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People have lots of questions about a proposal to make the Gowanus Canal a federal Superfund site, so sit back and let the Explainer learn you a thing or two:
A Superfund? That sounds awesome, but what is it?
Congress created it in 1980 after the Love Canal and Times Beach disasters of the late 1970s, in which hazardous chemicals leaked into people’s homes.
Why should the Gowanus be on that list? And why now?
The 1.8-mile canal is a laden with heavy metals, PCBs, coal tar and other nasty sediments that settled on the canal’s bed after a century of intense industrial use. Gov. Paterson nominated the Gowanus to be on the Superfund list in December — though his motives may not have been entirely clean (some say he just wanted the feds to relieve the state of the cost of the clean-up).
Who decontaminates these sites?
The Environmental Protection Agency tries to charge the polluters or owners of polluted land for the clean-up. Taxpayer money is also available, but the EPA says that the private sector pays for 70 percent of all clean-up costs. The EPA says it does not go after individual residential homeowners on or near Superfund sites to pay.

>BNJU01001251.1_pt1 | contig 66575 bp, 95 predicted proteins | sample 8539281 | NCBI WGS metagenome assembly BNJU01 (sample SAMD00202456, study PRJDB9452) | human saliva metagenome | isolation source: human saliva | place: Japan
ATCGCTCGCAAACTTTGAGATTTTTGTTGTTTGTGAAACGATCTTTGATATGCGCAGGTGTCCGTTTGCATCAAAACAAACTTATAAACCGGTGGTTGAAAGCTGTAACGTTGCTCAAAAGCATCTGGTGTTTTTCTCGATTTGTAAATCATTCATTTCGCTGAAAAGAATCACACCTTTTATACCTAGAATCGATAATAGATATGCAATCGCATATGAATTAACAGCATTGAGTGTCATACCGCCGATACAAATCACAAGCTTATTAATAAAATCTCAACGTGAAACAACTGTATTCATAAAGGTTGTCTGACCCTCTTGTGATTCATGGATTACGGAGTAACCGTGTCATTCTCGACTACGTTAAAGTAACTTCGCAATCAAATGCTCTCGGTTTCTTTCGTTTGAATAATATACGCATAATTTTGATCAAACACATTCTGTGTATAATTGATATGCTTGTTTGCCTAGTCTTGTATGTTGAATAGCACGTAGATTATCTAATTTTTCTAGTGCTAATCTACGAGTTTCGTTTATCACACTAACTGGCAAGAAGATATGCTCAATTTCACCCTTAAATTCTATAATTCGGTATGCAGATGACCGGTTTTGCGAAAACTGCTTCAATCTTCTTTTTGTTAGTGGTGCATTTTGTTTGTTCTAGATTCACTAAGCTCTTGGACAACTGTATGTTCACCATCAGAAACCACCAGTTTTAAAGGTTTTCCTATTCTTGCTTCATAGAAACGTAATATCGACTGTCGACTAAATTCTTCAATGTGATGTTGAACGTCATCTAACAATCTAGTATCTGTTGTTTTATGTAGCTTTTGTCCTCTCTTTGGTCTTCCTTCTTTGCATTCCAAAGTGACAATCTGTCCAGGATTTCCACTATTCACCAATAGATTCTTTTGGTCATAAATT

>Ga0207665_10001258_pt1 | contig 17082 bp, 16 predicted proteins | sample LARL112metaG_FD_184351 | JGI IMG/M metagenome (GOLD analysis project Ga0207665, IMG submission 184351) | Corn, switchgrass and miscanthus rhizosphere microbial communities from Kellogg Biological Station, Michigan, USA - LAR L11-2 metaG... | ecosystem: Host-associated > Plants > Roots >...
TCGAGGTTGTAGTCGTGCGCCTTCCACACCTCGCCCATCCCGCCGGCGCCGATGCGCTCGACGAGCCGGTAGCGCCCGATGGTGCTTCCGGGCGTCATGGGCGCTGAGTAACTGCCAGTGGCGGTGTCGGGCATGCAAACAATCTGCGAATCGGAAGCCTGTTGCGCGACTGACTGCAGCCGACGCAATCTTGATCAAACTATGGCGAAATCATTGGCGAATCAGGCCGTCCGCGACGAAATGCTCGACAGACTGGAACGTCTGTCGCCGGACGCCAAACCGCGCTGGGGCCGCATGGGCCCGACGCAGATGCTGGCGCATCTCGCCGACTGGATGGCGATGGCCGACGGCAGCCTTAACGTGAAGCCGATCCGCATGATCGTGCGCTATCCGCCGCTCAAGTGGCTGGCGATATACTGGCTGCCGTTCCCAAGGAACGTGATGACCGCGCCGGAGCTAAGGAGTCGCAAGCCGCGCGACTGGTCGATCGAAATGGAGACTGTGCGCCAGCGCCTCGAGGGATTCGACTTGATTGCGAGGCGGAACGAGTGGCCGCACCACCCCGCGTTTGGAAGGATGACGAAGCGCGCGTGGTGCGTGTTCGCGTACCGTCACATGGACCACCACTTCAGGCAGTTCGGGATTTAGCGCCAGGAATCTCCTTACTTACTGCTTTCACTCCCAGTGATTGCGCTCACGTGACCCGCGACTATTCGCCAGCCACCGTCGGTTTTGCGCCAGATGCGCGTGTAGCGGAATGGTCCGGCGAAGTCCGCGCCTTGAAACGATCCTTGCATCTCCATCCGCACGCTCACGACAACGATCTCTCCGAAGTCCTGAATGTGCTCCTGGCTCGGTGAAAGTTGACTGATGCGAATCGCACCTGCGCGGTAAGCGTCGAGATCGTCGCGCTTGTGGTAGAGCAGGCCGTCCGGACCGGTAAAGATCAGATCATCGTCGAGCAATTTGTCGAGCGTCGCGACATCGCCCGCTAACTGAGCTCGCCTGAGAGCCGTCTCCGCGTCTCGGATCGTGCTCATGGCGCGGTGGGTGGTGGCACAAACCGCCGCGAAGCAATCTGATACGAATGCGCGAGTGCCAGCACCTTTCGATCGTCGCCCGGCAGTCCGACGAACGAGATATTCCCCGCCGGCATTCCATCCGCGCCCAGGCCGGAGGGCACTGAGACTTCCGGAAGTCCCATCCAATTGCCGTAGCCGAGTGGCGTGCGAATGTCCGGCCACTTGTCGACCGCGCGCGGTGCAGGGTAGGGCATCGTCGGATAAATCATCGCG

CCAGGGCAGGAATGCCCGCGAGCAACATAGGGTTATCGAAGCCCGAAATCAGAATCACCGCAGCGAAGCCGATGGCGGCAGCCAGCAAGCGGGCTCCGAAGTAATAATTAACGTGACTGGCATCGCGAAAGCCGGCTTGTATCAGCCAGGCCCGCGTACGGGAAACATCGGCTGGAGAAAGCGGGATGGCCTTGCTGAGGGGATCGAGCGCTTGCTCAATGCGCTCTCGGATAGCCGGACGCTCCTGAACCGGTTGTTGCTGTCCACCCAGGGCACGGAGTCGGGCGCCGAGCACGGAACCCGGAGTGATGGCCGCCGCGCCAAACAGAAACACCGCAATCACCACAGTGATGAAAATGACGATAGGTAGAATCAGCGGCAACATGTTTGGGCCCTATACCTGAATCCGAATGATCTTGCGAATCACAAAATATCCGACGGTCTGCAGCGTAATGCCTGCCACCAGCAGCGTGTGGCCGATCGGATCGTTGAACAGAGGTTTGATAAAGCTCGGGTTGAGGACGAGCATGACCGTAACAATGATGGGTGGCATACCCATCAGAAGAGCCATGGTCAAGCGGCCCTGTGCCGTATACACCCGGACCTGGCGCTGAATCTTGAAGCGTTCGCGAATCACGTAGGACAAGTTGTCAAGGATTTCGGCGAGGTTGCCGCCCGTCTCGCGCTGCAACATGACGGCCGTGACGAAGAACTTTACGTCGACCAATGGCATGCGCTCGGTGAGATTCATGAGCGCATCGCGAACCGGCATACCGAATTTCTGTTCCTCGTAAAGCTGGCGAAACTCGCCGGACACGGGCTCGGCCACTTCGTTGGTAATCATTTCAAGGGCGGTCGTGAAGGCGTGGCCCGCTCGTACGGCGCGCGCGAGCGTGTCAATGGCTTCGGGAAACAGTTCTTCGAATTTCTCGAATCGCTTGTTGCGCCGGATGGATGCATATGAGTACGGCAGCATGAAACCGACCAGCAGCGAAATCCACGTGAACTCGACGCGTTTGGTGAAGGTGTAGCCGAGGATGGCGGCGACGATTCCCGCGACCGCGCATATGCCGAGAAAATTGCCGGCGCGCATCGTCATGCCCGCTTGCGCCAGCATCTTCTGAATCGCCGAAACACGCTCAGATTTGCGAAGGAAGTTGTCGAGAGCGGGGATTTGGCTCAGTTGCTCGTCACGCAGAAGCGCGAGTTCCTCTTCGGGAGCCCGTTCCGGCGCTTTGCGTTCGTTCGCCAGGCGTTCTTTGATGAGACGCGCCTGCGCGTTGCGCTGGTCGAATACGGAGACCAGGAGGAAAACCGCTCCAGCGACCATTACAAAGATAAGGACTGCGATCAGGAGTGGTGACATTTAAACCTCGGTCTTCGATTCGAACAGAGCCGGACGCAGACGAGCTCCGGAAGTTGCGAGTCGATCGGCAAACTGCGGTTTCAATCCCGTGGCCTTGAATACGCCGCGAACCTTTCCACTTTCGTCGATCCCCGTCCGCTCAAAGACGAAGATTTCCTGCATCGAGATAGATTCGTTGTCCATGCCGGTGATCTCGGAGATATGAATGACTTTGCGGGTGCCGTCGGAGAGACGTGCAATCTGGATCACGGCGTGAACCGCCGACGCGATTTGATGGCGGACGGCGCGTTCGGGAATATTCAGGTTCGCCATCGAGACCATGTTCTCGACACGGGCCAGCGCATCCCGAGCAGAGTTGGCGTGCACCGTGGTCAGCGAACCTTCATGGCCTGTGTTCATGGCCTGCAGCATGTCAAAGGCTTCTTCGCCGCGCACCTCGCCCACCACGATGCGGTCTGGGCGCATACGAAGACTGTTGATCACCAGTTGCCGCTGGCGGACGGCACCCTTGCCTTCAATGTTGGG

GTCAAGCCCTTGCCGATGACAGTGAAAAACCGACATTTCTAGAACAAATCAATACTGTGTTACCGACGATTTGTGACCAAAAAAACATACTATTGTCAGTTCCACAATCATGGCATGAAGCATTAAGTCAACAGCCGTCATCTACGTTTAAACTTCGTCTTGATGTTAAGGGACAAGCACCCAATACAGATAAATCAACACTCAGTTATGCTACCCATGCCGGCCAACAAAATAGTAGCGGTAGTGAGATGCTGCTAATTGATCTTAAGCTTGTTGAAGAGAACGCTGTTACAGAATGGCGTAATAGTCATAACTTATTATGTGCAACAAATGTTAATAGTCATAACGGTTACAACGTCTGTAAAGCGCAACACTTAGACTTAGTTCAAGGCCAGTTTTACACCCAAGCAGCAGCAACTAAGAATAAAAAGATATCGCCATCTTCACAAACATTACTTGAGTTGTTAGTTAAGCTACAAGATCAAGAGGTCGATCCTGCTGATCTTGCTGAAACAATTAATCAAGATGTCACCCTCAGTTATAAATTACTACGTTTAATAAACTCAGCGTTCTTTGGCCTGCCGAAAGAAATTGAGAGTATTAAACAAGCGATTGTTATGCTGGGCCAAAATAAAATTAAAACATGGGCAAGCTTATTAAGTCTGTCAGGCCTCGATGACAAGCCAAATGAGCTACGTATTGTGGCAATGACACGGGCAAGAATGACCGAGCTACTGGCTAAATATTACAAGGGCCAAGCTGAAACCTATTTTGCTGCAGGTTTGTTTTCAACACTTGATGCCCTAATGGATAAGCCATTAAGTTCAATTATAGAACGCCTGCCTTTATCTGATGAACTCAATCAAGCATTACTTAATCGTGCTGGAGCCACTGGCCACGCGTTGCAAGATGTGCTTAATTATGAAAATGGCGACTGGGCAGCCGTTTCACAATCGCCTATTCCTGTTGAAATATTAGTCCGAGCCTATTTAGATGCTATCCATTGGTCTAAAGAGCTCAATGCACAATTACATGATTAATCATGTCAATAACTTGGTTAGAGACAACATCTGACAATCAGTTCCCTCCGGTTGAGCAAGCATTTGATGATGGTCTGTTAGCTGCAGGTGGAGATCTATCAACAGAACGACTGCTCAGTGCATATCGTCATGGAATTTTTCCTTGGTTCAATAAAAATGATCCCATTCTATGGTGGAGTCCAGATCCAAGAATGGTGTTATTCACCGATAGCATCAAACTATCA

So why would anyone oppose that?
Toll Brothers, which wants to build 447 apartments adjacent to the Gowanus, is in the midst of a lobbying blitz to block the Superfund. The developer says that Superfund designation forever stigmatizes a site and that the clean-up will take too long. Other developers and some construction unions are quietly wringing their hands as real-estate prospects shrivel up before their very eyes.
What’s Mayor Bloomberg’s beef?
He says that Superfund designation will discourage private investment in an area he wants to transform into a residential community. His office also says that EPA’s involvement will delay already formalized plans to improve conditions in the canal.
How do opponents counter that argument?
They say only the federal government has the manpower and resources to clean the canal from head to mouth and they’re skeptical that private developers, eager to make a buck, will aim for the highest levels of cleanliness.
So who’s right?
It’s unclear, but here’s some additional bits of persuasion: The average site that’s placed on the Superfund list isn’t fully clean for 13 years. And some clean-ups take much longer. The Hudson River near Albany, which is inflicted with PCBs from General Electric, was placed on the list in 1984 and won’t be clean until 2015 — at the earliest.
©2009 Community Newspaper Group
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